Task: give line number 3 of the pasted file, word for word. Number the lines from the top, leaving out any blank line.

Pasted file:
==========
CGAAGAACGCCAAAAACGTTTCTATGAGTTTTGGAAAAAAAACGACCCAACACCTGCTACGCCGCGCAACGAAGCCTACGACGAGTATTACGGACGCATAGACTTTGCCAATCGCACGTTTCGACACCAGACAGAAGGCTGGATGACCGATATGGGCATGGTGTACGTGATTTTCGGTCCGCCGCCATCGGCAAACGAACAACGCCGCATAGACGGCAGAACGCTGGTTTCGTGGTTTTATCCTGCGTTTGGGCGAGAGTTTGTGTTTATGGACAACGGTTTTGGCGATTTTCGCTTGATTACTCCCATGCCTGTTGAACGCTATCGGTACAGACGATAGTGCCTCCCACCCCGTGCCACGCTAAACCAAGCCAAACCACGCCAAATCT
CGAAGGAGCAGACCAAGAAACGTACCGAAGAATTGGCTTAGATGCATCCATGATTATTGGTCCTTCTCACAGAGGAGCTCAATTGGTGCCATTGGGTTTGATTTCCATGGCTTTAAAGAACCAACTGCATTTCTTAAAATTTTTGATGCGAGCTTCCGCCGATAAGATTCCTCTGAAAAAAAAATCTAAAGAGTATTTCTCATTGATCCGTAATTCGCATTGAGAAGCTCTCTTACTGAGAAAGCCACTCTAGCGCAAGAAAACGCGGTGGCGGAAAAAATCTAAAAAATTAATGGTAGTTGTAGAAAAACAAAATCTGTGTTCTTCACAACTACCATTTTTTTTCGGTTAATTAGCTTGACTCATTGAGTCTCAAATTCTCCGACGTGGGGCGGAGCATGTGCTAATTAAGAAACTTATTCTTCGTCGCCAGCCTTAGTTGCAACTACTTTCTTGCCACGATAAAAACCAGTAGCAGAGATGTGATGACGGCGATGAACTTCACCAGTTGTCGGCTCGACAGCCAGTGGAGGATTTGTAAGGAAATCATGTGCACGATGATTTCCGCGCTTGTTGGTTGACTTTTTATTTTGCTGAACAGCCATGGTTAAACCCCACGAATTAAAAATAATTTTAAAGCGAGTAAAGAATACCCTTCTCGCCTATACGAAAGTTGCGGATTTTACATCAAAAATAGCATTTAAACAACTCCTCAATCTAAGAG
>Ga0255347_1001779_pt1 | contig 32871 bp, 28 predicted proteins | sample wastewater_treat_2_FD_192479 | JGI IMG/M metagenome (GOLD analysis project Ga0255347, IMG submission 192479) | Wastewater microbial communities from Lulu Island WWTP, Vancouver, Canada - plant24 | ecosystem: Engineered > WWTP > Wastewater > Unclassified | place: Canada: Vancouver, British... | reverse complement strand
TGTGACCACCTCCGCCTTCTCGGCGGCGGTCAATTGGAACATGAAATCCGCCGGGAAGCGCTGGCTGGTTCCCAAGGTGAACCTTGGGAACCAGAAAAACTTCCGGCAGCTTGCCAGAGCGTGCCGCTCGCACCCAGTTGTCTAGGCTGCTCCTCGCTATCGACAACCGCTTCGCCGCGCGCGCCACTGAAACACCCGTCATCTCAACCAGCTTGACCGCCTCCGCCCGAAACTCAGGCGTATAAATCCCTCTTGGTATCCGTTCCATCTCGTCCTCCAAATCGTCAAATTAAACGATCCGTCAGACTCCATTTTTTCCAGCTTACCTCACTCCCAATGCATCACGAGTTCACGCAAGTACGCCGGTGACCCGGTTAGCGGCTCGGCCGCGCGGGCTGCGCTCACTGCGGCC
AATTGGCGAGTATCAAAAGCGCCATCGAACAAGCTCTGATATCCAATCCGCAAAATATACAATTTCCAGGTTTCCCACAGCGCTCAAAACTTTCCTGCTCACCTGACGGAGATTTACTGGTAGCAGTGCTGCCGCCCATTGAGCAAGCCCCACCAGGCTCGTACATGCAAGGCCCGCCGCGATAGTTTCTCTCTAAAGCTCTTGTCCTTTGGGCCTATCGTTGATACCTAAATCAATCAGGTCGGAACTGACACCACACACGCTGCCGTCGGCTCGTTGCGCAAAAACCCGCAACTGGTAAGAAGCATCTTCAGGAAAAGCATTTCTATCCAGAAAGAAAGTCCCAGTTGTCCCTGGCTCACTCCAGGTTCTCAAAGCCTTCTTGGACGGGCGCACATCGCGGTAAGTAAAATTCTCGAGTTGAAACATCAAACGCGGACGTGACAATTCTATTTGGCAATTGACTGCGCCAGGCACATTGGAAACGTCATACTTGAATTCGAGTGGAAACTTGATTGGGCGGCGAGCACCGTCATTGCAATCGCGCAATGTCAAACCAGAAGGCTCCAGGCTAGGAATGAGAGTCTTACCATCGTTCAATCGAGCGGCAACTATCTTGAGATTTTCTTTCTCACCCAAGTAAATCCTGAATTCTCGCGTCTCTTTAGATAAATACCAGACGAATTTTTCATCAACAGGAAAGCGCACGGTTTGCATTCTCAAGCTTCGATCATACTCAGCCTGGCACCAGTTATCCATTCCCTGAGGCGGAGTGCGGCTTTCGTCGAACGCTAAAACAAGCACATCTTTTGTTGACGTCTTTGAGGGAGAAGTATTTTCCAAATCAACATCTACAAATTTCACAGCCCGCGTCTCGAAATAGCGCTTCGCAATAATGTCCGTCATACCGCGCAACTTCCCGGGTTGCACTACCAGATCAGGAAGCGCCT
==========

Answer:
>Ga0255347_1001779_pt1 | contig 32871 bp, 28 predicted proteins | sample wastewater_treat_2_FD_192479 | JGI IMG/M metagenome (GOLD analysis project Ga0255347, IMG submission 192479) | Wastewater microbial communities from Lulu Island WWTP, Vancouver, Canada - plant24 | ecosystem: Engineered > WWTP > Wastewater > Unclassified | place: Canada: Vancouver, British... | reverse complement strand